Protests are taking place at UK ports over the sacking of hundreds of seafarers, as calls grow for the P&O Ferries boss to quit.
The demonstrations come after a ship operated by the ferry firm was detained for being “unfit to sail”.
The European Causeway has been held at the port of Larne in Northern Ireland. The vessel is one of two that run from Larne and Cairnryan, Scotland. However, sailings remain suspended after the company’s decision to sack 800 seafarers and replace them with cheaper agency workers.
The Maritime and Coastguard Agency (MCA) said the ship had been detained due to “failures on crew familiarisation, vessel documentation and crew training”, while the transport secretary, Grant Shapps, said he would not compromise the safety of P&O Ferries vessels.
The MCA said: “We can confirm that the European Causeway has been detained in Larne. It has been detained due to failures on crew familiarisation, vessel documentation and crew training.
“The vessel will remain under detention until all these issues are resolved by P&O Ferries. Only then will it be reinspected.”
The MCA confirmed there were no passengers or freight on board the European Causeway when it was detained. The vessel first entered service in 2000 replacing the Pride of Rathlin, according to the P&O Ferries website.
Meanwhile, Shapps tweeted: “Following my instruction to inspect all P&O vessels prior to entering back into service, the MCA-Media has detained a ship for being unfit to sail.
“I will not compromise the safety of these vessels and P&O will not be able to rush inexperienced crew through training.”
P&O Ferries informed customers on social media that services between Larne and Cairnryan were suspended.
The company said: “It is no longer possible for us to arrange travel via an alternative operator on this route. For essential travel, customers are advised to seek alternatives themselves.”
The latest development in the crisis came as protests were planned for Saturday by the Rail, Maritime and Transport (RMT) union in Liverpool, Hull and Dover against P&O’s actions.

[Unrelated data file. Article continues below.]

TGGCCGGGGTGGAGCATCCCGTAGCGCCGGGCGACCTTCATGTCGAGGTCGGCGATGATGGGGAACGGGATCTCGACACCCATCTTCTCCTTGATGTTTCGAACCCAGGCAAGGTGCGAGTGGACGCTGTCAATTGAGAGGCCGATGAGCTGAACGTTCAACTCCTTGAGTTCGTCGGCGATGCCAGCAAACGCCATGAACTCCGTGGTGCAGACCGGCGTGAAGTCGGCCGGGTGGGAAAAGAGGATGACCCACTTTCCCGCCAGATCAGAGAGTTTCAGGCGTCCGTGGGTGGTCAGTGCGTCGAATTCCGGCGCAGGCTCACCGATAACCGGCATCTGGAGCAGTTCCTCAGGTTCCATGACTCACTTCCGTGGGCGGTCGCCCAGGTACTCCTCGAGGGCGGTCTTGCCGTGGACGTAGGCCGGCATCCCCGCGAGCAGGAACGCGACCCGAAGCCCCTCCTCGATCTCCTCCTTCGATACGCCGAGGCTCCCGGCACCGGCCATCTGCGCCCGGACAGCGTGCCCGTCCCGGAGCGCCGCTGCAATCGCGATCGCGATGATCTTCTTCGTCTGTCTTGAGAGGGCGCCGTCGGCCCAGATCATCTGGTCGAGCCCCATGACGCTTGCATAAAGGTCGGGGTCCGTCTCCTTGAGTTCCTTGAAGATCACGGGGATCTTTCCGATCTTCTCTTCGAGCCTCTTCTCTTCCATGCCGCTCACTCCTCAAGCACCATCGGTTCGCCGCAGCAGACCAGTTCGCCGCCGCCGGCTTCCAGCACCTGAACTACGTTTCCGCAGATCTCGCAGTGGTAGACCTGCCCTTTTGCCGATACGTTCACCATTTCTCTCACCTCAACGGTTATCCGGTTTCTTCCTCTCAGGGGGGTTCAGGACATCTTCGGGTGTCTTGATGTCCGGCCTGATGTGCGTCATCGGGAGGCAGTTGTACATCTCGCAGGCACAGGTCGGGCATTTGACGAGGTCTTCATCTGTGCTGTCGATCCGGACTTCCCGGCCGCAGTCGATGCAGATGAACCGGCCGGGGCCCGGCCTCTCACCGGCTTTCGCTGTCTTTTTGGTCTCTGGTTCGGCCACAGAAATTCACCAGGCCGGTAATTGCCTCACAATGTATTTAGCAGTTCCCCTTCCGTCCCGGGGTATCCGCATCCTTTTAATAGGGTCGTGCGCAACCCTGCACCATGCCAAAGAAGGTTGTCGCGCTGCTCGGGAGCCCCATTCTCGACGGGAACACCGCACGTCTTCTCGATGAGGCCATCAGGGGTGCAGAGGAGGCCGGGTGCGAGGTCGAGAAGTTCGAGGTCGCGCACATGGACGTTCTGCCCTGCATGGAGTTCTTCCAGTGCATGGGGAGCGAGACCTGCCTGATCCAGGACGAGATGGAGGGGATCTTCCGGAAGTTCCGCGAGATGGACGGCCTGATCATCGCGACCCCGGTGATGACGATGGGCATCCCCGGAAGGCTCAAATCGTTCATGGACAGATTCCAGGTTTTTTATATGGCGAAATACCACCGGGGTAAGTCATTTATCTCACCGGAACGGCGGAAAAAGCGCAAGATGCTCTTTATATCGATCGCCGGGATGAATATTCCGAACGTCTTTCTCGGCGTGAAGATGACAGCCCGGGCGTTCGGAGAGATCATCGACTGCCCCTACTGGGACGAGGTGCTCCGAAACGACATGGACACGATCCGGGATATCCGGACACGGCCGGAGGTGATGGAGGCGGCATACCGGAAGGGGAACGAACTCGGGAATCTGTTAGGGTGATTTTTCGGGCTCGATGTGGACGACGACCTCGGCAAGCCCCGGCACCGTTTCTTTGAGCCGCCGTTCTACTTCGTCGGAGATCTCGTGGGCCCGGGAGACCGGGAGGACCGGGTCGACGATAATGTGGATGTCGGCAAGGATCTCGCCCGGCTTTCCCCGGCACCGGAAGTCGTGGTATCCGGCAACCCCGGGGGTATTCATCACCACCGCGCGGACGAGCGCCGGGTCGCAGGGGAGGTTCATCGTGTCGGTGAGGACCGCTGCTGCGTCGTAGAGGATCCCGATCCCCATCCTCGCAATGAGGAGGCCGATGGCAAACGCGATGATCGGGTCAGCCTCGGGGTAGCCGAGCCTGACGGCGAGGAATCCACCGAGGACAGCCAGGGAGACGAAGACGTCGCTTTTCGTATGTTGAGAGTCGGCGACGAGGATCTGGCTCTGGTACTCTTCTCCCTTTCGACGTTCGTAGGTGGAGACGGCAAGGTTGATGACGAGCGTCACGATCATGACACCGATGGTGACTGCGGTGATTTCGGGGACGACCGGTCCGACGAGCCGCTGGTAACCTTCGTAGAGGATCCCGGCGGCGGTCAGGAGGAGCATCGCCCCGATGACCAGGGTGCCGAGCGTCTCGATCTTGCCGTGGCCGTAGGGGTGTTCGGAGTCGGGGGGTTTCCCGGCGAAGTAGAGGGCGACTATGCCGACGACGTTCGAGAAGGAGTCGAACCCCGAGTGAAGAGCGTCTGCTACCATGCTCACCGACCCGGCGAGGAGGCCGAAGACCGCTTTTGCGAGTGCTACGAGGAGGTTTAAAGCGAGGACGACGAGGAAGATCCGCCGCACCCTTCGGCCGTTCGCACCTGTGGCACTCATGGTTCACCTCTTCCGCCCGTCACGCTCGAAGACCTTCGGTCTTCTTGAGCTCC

The RMT’s general secretary, Mick Lynch, called for the government to seize P&O’s entire fleet of ships and for crew, who were sacked without being consulted or given any notice, to be reinstated.
“The seizing of the European Causeway by the MCA tonight shows that the gangster capitalist outfit P&O are not fit and proper to run a safe service after the jobs massacre,” he said. “This mob should be barred, their ships impounded and the sacked crews reinstated to get these crucial ferry routes back running safely.”
The shadow transport secretary, Louise Haigh, called for the sacked workers to be reinstated and for P&O Ferries’ chief executive, Peter Hebblethwaite, to be “barred” as a director.
She wrote on Twitter: “The trained, experienced, loyal crew should be reinstated. And the chief executive should be barred as a director. The shameful misconduct of P&O Ferries has ruined livelihoods, and is harming the UK’s key shipping routes.”
Labour has written to the business secretary, Kwasi Kwarteng, asking whether the government will seek the removal of Hebblethwaite as a director under the Company Directors Disqualification Act 1986, PA Media reported.
In a letter, the party accused the government of “sitting on their hands” instead of taking action to hold P&O to account, adding that the “toothless response risks giving the green light to exploitation”.
Boris Johnson has also backed Shapps’ call for Hebblethwaite to step down.